What Happens If A Load Dump Occurs?

Part of Chapter Trouble Shooting

A LOAD DUMP is a sudden large decrease in the dc output current of a battery charger. It may happen routinely, due to normal load control at a site, or abnormally, due to an emergency, system failure, or manual intervention.

If the disconnected load is inductive (a pump motor, for example), there could be a high voltage impressed on the dc bus. Normally, the battery can absorb the inductive energy, limiting the voltage rise. If the battery Ah rating is small, however, the voltage rise on the battery terminals could be substantial. This is a rare occurrence.

Another possible source of a voltage rise is the charger itself. A rectifier SCR, if it’s conducting at the instant the load is dumped, continues to conduct until the end of the half cycle at the line frequency. The energy that it passes through to the output charges the filter capacitors, which may rise by several volts (again, unless the battery is able to absorb the excess energy).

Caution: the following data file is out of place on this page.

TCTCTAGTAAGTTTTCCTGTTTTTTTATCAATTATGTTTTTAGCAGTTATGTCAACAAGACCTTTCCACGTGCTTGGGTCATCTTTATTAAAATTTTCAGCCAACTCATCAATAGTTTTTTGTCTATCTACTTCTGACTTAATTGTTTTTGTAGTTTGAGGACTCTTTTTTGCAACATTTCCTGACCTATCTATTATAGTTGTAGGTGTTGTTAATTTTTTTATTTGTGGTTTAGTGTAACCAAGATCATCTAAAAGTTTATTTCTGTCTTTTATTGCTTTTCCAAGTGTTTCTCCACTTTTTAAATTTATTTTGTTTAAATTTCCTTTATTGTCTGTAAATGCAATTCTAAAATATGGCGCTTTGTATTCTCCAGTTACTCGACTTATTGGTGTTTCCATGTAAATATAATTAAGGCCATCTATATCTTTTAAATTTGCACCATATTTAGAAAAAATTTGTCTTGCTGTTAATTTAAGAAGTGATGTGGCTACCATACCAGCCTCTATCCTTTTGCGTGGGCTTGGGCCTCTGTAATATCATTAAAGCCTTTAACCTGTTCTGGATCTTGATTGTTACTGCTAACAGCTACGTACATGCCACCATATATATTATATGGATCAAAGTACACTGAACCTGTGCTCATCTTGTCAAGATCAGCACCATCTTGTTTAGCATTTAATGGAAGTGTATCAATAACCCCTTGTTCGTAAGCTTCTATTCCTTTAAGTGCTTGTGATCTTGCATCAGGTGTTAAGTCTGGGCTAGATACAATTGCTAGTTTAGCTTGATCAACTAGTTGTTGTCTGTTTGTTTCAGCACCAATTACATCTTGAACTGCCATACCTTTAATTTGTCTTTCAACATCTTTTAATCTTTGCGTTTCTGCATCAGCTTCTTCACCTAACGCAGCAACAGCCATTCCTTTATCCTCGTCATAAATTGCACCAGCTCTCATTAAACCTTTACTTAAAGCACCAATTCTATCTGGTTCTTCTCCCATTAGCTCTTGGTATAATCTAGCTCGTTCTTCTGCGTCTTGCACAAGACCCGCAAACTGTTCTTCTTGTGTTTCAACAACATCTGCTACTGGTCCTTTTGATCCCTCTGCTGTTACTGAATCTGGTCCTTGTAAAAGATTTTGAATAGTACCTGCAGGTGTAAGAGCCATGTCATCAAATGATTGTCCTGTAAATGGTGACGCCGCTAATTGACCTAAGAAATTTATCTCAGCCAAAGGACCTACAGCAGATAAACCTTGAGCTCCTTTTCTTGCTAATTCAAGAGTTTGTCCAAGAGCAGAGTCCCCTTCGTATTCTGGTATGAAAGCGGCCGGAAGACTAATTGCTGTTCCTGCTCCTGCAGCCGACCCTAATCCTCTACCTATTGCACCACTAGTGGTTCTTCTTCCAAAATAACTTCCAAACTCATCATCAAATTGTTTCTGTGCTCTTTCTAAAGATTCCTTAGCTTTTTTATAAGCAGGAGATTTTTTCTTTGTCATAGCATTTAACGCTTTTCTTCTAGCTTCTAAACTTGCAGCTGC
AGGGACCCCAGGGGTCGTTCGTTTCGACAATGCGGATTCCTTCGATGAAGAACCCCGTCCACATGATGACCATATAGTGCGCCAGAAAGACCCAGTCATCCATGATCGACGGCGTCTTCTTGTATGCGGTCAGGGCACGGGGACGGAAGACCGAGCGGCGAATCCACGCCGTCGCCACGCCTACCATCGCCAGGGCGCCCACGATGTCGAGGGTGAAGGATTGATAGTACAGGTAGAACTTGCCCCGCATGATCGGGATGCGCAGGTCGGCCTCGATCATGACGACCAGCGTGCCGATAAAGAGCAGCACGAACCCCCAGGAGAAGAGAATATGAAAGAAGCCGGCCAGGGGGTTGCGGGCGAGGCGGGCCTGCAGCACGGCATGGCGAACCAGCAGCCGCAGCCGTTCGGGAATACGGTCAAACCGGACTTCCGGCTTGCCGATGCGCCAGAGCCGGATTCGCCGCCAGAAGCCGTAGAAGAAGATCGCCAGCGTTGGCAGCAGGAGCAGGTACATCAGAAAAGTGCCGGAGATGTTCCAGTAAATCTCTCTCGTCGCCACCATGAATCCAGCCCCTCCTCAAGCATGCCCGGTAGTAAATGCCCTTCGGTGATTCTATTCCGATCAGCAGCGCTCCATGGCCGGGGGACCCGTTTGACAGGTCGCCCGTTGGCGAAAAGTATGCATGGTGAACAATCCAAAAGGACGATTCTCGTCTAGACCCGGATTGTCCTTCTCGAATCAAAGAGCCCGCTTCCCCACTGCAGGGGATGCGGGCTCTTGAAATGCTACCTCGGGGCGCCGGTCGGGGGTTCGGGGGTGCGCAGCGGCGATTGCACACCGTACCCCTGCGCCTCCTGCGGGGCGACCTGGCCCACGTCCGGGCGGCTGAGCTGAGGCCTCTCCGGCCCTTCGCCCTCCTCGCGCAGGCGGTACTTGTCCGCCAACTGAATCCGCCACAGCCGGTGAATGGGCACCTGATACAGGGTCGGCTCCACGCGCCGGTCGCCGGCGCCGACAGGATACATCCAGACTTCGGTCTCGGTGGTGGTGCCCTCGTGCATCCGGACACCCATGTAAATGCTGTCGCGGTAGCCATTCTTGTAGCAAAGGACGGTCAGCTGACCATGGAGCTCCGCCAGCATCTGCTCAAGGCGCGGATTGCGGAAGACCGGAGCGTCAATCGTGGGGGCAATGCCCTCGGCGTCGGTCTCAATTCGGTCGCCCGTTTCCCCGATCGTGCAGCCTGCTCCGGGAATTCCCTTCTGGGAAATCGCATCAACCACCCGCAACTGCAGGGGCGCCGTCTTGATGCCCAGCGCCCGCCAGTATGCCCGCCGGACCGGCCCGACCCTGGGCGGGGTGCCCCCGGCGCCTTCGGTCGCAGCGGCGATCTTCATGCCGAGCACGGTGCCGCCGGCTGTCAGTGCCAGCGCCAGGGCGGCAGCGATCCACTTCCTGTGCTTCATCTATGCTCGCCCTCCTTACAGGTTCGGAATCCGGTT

The voltage rise due to inductive energy can be handled by a free-wheeling diode connected across the rectifier bridge. This is a standard component in the AT charger, and is included in the optional motor starting kit for the SCR/SCRF charger.


William K. Bennett

Former VP/Chief Engineer

HindlePower, Inc.

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